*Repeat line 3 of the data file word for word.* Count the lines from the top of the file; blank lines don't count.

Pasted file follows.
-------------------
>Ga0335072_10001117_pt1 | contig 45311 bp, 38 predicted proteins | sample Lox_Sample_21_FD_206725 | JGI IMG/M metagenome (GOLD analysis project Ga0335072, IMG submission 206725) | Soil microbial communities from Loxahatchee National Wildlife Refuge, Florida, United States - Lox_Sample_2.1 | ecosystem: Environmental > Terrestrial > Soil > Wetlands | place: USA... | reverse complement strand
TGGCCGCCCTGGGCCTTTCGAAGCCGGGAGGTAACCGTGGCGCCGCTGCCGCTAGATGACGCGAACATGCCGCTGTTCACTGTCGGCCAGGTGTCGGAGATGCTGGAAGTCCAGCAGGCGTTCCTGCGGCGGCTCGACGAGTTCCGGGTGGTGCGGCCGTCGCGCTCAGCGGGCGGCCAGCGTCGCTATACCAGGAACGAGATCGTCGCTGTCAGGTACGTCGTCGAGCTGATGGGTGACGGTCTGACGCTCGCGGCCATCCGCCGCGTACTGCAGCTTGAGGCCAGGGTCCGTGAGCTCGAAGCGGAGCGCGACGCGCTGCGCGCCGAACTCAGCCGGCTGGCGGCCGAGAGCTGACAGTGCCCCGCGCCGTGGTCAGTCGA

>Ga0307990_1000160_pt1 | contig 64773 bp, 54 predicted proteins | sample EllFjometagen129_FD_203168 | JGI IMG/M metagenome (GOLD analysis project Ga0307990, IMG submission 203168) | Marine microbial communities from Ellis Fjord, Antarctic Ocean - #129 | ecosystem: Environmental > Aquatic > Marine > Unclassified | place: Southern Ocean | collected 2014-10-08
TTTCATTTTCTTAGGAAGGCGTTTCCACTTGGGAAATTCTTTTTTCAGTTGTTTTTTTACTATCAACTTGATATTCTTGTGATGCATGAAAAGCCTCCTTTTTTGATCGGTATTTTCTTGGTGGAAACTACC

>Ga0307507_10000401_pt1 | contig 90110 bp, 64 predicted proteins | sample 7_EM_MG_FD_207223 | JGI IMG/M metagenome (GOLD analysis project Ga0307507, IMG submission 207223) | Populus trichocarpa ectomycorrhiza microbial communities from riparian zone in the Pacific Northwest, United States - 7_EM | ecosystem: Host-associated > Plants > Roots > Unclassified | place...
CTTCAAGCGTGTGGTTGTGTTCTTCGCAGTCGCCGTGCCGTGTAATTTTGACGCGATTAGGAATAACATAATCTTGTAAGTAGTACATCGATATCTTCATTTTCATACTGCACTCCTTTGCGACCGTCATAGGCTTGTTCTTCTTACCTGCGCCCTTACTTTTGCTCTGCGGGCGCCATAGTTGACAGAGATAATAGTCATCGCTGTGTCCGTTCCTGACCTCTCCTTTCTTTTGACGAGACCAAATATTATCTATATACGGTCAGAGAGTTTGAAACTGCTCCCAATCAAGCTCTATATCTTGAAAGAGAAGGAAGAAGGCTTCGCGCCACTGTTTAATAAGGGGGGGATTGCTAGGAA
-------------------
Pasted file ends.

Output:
>Ga0307990_1000160_pt1 | contig 64773 bp, 54 predicted proteins | sample EllFjometagen129_FD_203168 | JGI IMG/M metagenome (GOLD analysis project Ga0307990, IMG submission 203168) | Marine microbial communities from Ellis Fjord, Antarctic Ocean - #129 | ecosystem: Environmental > Aquatic > Marine > Unclassified | place: Southern Ocean | collected 2014-10-08